For anyone who wants to claim that discrimination is all in the past, and who asks why blacks and Latinos can'tjust get their own house (pun intended) in order, here's (more) evidence that such claims and questions are, shall we say, premature:
Discrimination against blacks, Hispanics and Asians looking for housing persists in subtle forms, according to a new national study commissioned by the federal Department of Housing and Urban Development.
(snip) “Although we’ve come a long way from the days of blatant, in-your-face housing injustice, discrimination still persists,” Shaun Donovan, the department’s secretary, said in a telephone conference on Tuesday unveiling the findings. “And just because it has taken on a hidden form doesn’t make it any less harmful.”
(snip) White testers also were more frequently offered lower rents, told that deposits and other move-in costs were negotiable, or were quoted a lower price.
This is happening. Today. And bear in mind that this HUD study, although it deals with housing discrimination, doesn't include the added costs to non-whites (most typically blacks and Hispanics) resulting from racial discrimination in mortgage lending, something so well documented that Federal Reserve Chair Ben Bernanke felt obliged to condemn it publicly just last November. And, on a related note, current racial discrimination in employment/hiring is well documented as well, as this study (which followed a similar method to the housing discrimination study) demonstrates.
In this recent study, HUD commissioned the Urban Institute to do 8000 tests, each one consisting of two people looking to rent or buy a home, people whose age, gender, and financial situation (as presented to the real estate agents) were identical. The only difference was that one person was non-white, the other was white.
The white person was, on average, quoted a lower dollar amount on the rent or on the purchase price, or was offered lower prices on other elements of the transaction (lower move-in costs, deposits, etc.) The study found no significant differences in the amount of discrimination taking place across the 28 metropolitan areas where it was conducted.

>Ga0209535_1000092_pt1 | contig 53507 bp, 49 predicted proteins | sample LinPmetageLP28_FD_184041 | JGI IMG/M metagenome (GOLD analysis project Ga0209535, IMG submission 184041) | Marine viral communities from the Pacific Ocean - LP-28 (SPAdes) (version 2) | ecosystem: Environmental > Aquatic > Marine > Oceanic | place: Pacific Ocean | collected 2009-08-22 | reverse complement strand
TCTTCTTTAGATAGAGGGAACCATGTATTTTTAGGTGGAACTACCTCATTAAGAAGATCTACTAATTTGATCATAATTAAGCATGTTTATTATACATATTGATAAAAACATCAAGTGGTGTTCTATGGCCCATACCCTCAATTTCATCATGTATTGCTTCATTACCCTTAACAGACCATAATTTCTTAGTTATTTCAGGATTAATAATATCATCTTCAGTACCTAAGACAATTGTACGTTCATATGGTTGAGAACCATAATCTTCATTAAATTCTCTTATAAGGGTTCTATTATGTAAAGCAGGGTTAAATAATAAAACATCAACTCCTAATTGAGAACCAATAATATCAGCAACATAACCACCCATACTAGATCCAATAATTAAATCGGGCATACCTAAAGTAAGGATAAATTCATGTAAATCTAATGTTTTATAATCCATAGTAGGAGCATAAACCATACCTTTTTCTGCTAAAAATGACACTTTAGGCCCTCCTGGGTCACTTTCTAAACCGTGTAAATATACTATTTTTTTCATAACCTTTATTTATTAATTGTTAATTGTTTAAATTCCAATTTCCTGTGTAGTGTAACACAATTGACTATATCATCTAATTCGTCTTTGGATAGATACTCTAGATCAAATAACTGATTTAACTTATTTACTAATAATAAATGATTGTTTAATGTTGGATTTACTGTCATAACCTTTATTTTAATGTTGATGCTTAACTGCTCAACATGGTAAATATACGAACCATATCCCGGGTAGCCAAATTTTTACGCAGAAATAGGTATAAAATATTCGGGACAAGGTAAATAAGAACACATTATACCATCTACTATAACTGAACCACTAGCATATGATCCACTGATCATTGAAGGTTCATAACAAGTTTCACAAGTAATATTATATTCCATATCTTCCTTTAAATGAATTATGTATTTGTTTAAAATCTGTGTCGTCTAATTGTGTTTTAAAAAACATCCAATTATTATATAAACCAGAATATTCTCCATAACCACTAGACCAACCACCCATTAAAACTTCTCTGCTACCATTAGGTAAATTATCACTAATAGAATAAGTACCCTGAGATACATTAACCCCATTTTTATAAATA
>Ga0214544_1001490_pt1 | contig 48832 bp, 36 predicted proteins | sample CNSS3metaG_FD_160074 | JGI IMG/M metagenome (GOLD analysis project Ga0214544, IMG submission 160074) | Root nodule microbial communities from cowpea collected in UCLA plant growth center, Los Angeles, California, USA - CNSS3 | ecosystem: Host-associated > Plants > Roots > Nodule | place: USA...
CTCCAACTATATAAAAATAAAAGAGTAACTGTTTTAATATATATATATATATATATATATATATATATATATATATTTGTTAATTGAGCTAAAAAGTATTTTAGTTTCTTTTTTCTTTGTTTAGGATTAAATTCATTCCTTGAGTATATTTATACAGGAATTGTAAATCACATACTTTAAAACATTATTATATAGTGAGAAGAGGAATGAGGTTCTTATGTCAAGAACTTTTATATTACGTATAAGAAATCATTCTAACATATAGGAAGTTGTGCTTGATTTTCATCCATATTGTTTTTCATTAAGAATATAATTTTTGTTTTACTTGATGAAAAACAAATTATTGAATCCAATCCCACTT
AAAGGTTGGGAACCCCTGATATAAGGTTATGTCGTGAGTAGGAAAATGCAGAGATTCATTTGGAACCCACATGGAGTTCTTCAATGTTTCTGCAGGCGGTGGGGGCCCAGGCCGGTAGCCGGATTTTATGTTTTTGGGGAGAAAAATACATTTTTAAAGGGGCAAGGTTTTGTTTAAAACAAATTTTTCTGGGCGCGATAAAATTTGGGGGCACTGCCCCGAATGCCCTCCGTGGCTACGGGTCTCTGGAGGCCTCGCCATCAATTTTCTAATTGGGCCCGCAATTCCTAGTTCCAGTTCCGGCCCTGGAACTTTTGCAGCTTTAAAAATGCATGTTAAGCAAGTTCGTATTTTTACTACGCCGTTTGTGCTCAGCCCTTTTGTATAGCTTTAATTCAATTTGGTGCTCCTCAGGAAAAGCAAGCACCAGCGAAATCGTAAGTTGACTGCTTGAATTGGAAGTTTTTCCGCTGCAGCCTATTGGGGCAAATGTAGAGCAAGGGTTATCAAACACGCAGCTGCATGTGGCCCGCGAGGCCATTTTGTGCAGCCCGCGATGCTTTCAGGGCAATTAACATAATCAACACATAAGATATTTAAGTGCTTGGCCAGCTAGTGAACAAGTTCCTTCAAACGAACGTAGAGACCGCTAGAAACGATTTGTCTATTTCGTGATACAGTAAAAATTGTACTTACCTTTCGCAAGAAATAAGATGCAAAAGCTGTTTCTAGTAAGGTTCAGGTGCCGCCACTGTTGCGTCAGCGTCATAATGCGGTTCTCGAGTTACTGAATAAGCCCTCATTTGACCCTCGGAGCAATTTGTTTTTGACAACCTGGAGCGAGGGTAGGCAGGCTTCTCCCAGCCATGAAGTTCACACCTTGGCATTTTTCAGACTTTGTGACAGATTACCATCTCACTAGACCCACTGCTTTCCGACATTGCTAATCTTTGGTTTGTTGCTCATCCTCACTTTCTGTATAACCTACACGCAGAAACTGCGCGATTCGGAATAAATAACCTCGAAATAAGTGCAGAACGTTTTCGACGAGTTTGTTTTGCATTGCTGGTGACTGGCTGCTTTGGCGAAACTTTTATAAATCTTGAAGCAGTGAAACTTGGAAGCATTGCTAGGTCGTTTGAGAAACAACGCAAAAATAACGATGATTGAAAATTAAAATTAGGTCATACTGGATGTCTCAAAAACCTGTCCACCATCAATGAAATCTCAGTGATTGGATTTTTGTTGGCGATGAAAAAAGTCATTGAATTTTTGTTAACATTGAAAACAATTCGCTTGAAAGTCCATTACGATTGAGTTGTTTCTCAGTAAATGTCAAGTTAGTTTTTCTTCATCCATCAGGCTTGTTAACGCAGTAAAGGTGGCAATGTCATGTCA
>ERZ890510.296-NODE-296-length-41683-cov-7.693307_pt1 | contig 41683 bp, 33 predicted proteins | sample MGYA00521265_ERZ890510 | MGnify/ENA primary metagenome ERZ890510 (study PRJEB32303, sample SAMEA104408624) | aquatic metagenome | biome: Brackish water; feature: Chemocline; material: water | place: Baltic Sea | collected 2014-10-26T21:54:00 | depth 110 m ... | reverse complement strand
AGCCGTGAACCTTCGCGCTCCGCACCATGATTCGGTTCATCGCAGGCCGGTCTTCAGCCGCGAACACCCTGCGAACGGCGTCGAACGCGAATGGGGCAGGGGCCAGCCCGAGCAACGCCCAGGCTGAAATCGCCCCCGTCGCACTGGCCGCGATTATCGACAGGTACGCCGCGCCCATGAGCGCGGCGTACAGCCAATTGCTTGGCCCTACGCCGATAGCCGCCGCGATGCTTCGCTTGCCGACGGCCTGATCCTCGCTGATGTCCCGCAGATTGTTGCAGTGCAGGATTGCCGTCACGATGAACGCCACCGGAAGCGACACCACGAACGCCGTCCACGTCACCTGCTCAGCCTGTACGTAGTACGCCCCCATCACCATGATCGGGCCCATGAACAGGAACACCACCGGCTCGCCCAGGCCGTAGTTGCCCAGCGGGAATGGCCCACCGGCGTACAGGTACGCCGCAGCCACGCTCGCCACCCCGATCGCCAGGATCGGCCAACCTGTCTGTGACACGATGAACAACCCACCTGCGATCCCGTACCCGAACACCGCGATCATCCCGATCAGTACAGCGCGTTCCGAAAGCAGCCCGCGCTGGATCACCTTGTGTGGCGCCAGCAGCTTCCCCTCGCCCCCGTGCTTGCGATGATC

Additionally, it is worth noting that these testers all presented themselves as having strong financial backgrounds. According to the Urban Institute's Margery Austin Turner, racial discrimination in housing is even greater among those with worse financial situations. She stated: "The findings probably understate the overall levels of discrimination in the market today."
Now, for the good news. And there is some, so it's important to make that clear. This type of study has been done four times since 1977, and the article explains that discrimination has become less severe over time. Progress is good, but we must do better. We must eliminate discrimination completely.
Equally importantly, we need this kind of data to answer those who say "discrimination is a thing of the past," "slavery was a long time ago," and who offer other such pearls of wisdom to argue against necessary measures to counter the obstacles racism continues to place in the way of non-whites in this country today.
Racists -- and it doesn't matter whether the racism of these real estate agents is conscious or unconscious -- are stealing money from the pockets of black, Latino, and Asian Americans. This has to end. Now.
PS-Please check out my new book Obama's America: A Transformative Vision of Our National Identity, published by Potomac Books, where I discuss Barack Obama's ideas on racial, ethnic, and national identity in detail, and contrast his inclusive vision to language coming from Mitt Romney, Rush Limbaugh and (some) others on the right. You can read a review by DailyKos's own Greg Dworkin here.